Who is Man Ray?
Man Ray had always deliberately sought to create something beyond the type of representation associated with the surrealist movement. Man Ray being one of the few Americans in this Parisian art movement, Man Ray was seen as an outsider in the new york art scene and 20th-century photographer, but now is one of the greatest influencers of modern-day photography and of the avant-garde movement,
Man Ray was a painter, photographer, and conceptual artists of the surrealism movement. He was best known for his pioneering photography, and he was a renowned fashion and portrait photographer. Man Ray is also noted for his work with photograms, which he called “rayographs” in reference to himself
|Born||Aug 27th, 1890|
|Died||Nov 18, 1976|
|Mediums||Painting, Photography, assemblage, film|
Man Ray’s Artistic Style & Career
Born Emmanuel Radnitsky in Philadelphia Pennsylvania to Russian Jewish immigrants. Despite his efforts to dissasociate himself from his family’s background, going as far as to change his name, Man Ray still found it hard to remove his previous life from his artworks. Man Ray grew up the child of tailors in Brooklyn. Mannequins, flat irons, sewing machines, needles, pins, threads, swatches of fabric, and other items related to tailoring appear in almost every medium of his work. Art historians have also noted similarities between Ray’s collage and painting techniques and styles used for tailoring.
Man Ray displayed early stages of artistic abilities. He showed an exceptional appeal to drating, so much so that he was offered a scholarship to pursue a degree in architecture. He however, declined this offer to become an artist full time. His family reluctantly supported a young man ray by offering their small home to act as his studio, he would remain working there for four years. During this time, he worked steadily towards becoming a professional painter. Making his wages as a commercial artist and illustrator at a number of manhattan based companies. Surviving examples of his work from this perios indicate that he attempted mostly paintings and drawings in the 19th century styles. These humble beginnings are mostly from Man Ray’s inability to find ways to integrate his admiration for the up and coming avant agrde style into his own work.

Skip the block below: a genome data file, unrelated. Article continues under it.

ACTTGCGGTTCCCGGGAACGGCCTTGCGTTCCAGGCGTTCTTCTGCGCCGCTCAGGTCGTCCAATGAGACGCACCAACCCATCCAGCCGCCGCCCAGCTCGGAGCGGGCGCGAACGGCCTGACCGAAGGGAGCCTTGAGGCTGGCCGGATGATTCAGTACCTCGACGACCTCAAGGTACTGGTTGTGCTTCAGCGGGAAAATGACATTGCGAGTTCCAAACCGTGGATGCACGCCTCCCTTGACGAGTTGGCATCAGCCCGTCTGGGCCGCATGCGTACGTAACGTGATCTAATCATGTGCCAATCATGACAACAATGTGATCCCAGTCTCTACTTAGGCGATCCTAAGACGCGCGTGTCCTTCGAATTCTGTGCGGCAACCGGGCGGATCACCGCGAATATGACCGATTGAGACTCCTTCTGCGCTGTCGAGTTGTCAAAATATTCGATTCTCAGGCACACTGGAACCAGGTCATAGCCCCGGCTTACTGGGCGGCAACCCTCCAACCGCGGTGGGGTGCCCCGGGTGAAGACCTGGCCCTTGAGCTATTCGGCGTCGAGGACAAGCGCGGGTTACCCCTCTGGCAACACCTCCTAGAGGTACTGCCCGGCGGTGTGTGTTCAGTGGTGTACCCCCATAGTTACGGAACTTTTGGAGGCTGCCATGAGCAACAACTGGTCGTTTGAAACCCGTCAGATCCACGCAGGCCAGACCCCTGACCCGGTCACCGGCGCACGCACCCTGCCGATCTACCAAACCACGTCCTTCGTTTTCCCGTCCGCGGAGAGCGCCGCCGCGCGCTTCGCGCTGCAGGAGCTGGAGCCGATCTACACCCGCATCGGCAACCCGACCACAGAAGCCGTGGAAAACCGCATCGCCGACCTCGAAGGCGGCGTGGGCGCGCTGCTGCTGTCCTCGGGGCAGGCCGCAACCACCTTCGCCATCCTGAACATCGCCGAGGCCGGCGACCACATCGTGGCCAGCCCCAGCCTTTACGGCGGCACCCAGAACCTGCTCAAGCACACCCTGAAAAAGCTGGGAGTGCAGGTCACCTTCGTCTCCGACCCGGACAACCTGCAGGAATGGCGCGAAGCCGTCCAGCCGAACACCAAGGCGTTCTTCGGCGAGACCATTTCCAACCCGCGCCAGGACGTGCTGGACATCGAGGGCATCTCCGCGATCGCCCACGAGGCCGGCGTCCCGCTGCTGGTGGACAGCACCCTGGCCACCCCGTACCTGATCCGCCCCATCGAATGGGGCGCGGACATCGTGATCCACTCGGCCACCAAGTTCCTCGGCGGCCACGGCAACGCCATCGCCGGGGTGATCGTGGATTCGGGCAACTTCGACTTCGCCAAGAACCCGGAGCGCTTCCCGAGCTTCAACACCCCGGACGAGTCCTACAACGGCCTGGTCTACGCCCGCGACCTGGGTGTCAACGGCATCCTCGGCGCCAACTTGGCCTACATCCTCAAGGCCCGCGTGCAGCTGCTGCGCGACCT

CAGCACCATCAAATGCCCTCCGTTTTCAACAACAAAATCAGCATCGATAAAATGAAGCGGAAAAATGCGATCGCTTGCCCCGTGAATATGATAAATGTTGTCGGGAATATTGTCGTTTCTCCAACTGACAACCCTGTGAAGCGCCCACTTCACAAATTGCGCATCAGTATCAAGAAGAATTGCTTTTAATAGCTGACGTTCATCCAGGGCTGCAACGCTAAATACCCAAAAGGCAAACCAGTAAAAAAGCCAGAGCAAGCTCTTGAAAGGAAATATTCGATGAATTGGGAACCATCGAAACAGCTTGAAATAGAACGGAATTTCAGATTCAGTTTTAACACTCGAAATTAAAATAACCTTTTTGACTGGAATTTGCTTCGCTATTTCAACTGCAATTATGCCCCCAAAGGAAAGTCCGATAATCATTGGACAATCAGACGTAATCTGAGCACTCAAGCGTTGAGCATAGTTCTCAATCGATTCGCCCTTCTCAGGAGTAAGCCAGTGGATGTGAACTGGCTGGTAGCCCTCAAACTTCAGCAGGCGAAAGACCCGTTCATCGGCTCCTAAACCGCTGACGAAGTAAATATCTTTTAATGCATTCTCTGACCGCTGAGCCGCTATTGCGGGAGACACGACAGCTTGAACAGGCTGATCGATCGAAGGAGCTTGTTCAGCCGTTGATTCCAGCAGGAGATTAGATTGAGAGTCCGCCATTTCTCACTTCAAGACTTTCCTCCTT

This would change after Man Ray befriended another New York based dada artist, Marcel Duchamp. At this point Man Ray’s work took a more cubist approach and started to depict movement in his figures. An example of this is The Rope Dancer Accompanies Herself with Her Shadows (1916). Man Ray abandoned conventional painting to involve himself with Dada, a radical anti-art movement..He started making objects and developed unique mechanical and photographic methods of making images.
In July 1921, Man Ray went to live and work in Paris, France. He soon settled in the Montparnasse quarter favored by many artists. His accidental rediscovery of the cameraless photogram, which he called “rayographs”, resulted in mysterious images hailed by Tristan Tzara as “pure Dada creations”.